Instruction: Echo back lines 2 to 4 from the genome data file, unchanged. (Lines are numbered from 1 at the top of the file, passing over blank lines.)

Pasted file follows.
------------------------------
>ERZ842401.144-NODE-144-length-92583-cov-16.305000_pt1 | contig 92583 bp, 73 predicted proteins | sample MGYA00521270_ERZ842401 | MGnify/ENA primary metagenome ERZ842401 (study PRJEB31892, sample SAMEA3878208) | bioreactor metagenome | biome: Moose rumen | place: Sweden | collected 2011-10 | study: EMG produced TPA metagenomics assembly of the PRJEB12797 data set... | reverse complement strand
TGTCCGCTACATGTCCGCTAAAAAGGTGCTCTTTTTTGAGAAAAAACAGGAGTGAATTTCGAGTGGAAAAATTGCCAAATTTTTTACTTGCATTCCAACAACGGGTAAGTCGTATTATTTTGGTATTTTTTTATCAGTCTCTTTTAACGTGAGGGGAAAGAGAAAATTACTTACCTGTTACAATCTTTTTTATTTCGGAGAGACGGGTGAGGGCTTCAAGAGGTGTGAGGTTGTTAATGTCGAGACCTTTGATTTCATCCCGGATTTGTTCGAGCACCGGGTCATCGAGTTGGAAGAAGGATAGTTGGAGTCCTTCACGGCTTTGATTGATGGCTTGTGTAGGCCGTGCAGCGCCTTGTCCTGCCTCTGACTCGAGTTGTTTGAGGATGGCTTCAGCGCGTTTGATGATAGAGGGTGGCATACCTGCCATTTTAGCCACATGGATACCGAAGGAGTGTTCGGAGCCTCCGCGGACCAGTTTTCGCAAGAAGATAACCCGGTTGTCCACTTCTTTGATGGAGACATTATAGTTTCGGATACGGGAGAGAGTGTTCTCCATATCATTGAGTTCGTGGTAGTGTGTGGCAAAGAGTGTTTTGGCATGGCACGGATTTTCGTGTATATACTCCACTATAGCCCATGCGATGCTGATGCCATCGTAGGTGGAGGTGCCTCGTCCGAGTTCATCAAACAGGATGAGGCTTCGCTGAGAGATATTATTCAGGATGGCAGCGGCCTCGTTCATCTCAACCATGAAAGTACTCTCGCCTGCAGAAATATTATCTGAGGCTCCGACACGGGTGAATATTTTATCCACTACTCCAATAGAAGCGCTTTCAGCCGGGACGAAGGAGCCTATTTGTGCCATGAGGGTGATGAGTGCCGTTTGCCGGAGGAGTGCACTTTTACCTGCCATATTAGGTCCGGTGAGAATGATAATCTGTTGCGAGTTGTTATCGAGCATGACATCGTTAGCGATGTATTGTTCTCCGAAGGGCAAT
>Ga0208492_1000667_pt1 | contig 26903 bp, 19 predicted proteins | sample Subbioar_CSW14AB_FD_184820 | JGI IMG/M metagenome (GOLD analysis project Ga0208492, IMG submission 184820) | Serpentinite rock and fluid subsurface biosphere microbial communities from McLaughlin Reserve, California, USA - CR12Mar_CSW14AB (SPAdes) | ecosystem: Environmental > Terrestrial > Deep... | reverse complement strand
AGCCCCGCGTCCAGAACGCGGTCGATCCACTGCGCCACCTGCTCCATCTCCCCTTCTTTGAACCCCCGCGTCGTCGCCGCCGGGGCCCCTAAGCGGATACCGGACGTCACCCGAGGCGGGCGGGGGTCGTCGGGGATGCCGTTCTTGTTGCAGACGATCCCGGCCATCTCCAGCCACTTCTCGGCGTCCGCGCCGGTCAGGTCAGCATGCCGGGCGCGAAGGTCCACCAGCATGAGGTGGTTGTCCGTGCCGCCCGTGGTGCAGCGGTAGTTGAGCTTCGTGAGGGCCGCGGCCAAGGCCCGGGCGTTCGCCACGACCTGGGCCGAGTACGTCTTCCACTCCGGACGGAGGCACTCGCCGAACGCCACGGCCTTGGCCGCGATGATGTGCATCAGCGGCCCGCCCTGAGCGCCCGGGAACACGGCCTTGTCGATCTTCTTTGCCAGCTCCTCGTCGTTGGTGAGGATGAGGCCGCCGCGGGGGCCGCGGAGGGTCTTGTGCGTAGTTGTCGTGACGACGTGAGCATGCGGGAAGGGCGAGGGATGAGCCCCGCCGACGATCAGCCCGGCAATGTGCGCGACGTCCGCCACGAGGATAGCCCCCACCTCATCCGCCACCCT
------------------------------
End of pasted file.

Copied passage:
TGTCCGCTACATGTCCGCTAAAAAGGTGCTCTTTTTTGAGAAAAAACAGGAGTGAATTTCGAGTGGAAAAATTGCCAAATTTTTTACTTGCATTCCAACAACGGGTAAGTCGTATTATTTTGGTATTTTTTTATCAGTCTCTTTTAACGTGAGGGGAAAGAGAAAATTACTTACCTGTTACAATCTTTTTTATTTCGGAGAGACGGGTGAGGGCTTCAAGAGGTGTGAGGTTGTTAATGTCGAGACCTTTGATTTCATCCCGGATTTGTTCGAGCACCGGGTCATCGAGTTGGAAGAAGGATAGTTGGAGTCCTTCACGGCTTTGATTGATGGCTTGTGTAGGCCGTGCAGCGCCTTGTCCTGCCTCTGACTCGAGTTGTTTGAGGATGGCTTCAGCGCGTTTGATGATAGAGGGTGGCATACCTGCCATTTTAGCCACATGGATACCGAAGGAGTGTTCGGAGCCTCCGCGGACCAGTTTTCGCAAGAAGATAACCCGGTTGTCCACTTCTTTGATGGAGACATTATAGTTTCGGATACGGGAGAGAGTGTTCTCCATATCATTGAGTTCGTGGTAGTGTGTGGCAAAGAGTGTTTTGGCATGGCACGGATTTTCGTGTATATACTCCACTATAGCCCATGCGATGCTGATGCCATCGTAGGTGGAGGTGCCTCGTCCGAGTTCATCAAACAGGATGAGGCTTCGCTGAGAGATATTATTCAGGATGGCAGCGGCCTCGTTCATCTCAACCATGAAAGTACTCTCGCCTGCAGAAATATTATCTGAGGCTCCGACACGGGTGAATATTTTATCCACTACTCCAATAGAAGCGCTTTCAGCCGGGACGAAGGAGCCTATTTGTGCCATGAGGGTGATGAGTGCCGTTTGCCGGAGGAGTGCACTTTTACCTGCCATATTAGGTCCGGTGAGAATGATAATCTGTTGCGAGTTGTTATCGAGCATGACATCGTTAGCGATGTATTGTTCTCCGAAGGGCAAT
>Ga0208492_1000667_pt1 | contig 26903 bp, 19 predicted proteins | sample Subbioar_CSW14AB_FD_184820 | JGI IMG/M metagenome (GOLD analysis project Ga0208492, IMG submission 184820) | Serpentinite rock and fluid subsurface biosphere microbial communities from McLaughlin Reserve, California, USA - CR12Mar_CSW14AB (SPAdes) | ecosystem: Environmental > Terrestrial > Deep... | reverse complement strand
AGCCCCGCGTCCAGAACGCGGTCGATCCACTGCGCCACCTGCTCCATCTCCCCTTCTTTGAACCCCCGCGTCGTCGCCGCCGGGGCCCCTAAGCGGATACCGGACGTCACCCGAGGCGGGCGGGGGTCGTCGGGGATGCCGTTCTTGTTGCAGACGATCCCGGCCATCTCCAGCCACTTCTCGGCGTCCGCGCCGGTCAGGTCAGCATGCCGGGCGCGAAGGTCCACCAGCATGAGGTGGTTGTCCGTGCCGCCCGTGGTGCAGCGGTAGTTGAGCTTCGTGAGGGCCGCGGCCAAGGCCCGGGCGTTCGCCACGACCTGGGCCGAGTACGTCTTCCACTCCGGACGGAGGCACTCGCCGAACGCCACGGCCTTGGCCGCGATGATGTGCATCAGCGGCCCGCCCTGAGCGCCCGGGAACACGGCCTTGTCGATCTTCTTTGCCAGCTCCTCGTCGTTGGTGAGGATGAGGCCGCCGCGGGGGCCGCGGAGGGTCTTGTGCGTAGTTGTCGTGACGACGTGAGCATGCGGGAAGGGCGAGGGATGAGCCCCGCCGACGATCAGCCCGGCAATGTGCGCGACGTCCGCCACGAGGATAGCCCCCACCTCATCCGCCACCCT